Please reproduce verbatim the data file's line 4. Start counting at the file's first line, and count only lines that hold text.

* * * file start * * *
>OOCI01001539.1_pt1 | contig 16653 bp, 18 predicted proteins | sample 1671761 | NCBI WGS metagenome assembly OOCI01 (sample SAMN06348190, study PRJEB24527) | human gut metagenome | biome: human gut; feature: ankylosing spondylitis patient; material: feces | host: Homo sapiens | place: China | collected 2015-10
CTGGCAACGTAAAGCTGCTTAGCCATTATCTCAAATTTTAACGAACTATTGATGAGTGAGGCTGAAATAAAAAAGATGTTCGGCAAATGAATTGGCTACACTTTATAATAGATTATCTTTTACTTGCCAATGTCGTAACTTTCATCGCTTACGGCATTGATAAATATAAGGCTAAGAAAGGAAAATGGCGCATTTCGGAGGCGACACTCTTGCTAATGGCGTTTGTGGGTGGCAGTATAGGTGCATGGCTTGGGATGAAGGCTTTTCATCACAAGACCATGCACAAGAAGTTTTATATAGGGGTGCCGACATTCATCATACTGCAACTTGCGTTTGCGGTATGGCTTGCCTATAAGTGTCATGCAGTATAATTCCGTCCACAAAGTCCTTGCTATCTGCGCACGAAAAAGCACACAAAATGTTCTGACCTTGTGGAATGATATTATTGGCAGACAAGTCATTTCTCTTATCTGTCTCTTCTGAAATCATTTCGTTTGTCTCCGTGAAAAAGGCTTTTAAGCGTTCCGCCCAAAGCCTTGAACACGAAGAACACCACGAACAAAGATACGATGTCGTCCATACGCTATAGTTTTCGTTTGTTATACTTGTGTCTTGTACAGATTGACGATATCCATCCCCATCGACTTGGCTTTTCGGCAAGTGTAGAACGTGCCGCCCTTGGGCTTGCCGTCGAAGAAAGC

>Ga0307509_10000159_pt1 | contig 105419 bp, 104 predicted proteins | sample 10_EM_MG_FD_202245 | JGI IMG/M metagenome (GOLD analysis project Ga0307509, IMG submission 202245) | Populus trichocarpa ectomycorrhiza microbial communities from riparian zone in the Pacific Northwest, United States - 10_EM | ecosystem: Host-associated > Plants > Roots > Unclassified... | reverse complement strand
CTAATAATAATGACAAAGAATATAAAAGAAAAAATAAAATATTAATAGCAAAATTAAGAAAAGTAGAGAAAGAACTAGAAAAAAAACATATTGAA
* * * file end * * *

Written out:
CTAATAATAATGACAAAGAATATAAAAGAAAAAATAAAATATTAATAGCAAAATTAAGAAAAGTAGAGAAAGAACTAGAAAAAAAACATATTGAA